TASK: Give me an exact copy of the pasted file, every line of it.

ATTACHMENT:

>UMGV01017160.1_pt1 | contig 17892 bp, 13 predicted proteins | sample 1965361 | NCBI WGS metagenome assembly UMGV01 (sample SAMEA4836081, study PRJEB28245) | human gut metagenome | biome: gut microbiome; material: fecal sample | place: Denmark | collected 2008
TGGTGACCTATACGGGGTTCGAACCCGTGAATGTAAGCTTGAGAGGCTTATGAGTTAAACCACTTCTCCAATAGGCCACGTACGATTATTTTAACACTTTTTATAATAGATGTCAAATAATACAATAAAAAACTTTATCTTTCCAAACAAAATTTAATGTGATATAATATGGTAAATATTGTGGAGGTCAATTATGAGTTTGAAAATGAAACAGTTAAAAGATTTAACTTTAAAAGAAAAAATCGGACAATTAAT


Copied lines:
>UMGV01017160.1_pt1 | contig 17892 bp, 13 predicted proteins | sample 1965361 | NCBI WGS metagenome assembly UMGV01 (sample SAMEA4836081, study PRJEB28245) | human gut metagenome | biome: gut microbiome; material: fecal sample | place: Denmark | collected 2008
TGGTGACCTATACGGGGTTCGAACCCGTGAATGTAAGCTTGAGAGGCTTATGAGTTAAACCACTTCTCCAATAGGCCACGTACGATTATTTTAACACTTTTTATAATAGATGTCAAATAATACAATAAAAAACTTTATCTTTCCAAACAAAATTTAATGTGATATAATATGGTAAATATTGTGGAGGTCAATTATGAGTTTGAAAATGAAACAGTTAAAAGATTTAACTTTAAAAGAAAAAATCGGACAATTAAT